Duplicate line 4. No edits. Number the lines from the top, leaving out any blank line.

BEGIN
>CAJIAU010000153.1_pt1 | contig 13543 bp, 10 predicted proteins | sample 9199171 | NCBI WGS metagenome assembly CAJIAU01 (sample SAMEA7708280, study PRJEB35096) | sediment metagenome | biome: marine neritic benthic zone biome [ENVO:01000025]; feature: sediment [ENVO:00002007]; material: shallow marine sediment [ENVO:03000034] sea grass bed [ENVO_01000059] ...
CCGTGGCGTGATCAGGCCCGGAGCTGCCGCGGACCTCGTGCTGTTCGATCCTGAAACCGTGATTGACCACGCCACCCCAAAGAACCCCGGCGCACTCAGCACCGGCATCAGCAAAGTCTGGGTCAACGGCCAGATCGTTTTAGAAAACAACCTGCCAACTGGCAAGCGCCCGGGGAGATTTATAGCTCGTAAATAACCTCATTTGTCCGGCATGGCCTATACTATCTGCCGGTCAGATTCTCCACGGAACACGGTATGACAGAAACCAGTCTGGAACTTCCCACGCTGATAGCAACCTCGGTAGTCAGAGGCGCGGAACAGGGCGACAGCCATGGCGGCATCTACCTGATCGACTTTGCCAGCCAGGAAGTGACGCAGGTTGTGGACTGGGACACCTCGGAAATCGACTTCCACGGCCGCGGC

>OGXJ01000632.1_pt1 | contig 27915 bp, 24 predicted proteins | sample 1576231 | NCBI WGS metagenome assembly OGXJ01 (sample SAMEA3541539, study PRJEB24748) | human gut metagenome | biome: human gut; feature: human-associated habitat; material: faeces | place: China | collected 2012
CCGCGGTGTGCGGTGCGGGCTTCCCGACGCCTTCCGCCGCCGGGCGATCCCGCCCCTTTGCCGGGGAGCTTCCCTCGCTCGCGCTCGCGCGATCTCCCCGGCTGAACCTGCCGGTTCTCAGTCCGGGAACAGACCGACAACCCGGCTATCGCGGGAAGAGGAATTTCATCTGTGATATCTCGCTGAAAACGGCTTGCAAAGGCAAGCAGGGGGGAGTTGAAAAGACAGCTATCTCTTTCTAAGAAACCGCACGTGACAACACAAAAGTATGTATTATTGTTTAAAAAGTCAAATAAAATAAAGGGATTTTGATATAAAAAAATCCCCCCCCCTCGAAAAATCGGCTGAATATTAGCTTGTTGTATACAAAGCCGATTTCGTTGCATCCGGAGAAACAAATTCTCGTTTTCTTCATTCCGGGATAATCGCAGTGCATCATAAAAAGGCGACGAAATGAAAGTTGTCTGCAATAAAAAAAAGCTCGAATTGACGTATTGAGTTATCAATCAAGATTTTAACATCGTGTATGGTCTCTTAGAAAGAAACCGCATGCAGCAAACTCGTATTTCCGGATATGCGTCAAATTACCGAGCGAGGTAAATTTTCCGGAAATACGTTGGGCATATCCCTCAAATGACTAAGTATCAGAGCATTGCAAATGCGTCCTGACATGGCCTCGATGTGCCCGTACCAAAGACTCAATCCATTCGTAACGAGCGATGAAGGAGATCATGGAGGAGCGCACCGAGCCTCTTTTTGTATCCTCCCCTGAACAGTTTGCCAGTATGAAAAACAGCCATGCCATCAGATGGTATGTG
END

CCGCGGTGTGCGGTGCGGGCTTCCCGACGCCTTCCGCCGCCGGGCGATCCCGCCCCTTTGCCGGGGAGCTTCCCTCGCTCGCGCTCGCGCGATCTCCCCGGCTGAACCTGCCGGTTCTCAGTCCGGGAACAGACCGACAACCCGGCTATCGCGGGAAGAGGAATTTCATCTGTGATATCTCGCTGAAAACGGCTTGCAAAGGCAAGCAGGGGGGAGTTGAAAAGACAGCTATCTCTTTCTAAGAAACCGCACGTGACAACACAAAAGTATGTATTATTGTTTAAAAAGTCAAATAAAATAAAGGGATTTTGATATAAAAAAATCCCCCCCCCTCGAAAAATCGGCTGAATATTAGCTTGTTGTATACAAAGCCGATTTCGTTGCATCCGGAGAAACAAATTCTCGTTTTCTTCATTCCGGGATAATCGCAGTGCATCATAAAAAGGCGACGAAATGAAAGTTGTCTGCAATAAAAAAAAGCTCGAATTGACGTATTGAGTTATCAATCAAGATTTTAACATCGTGTATGGTCTCTTAGAAAGAAACCGCATGCAGCAAACTCGTATTTCCGGATATGCGTCAAATTACCGAGCGAGGTAAATTTTCCGGAAATACGTTGGGCATATCCCTCAAATGACTAAGTATCAGAGCATTGCAAATGCGTCCTGACATGGCCTCGATGTGCCCGTACCAAAGACTCAATCCATTCGTAACGAGCGATGAAGGAGATCATGGAGGAGCGCACCGAGCCTCTTTTTGTATCCTCCCCTGAACAGTTTGCCAGTATGAAAAACAGCCATGCCATCAGATGGTATGTG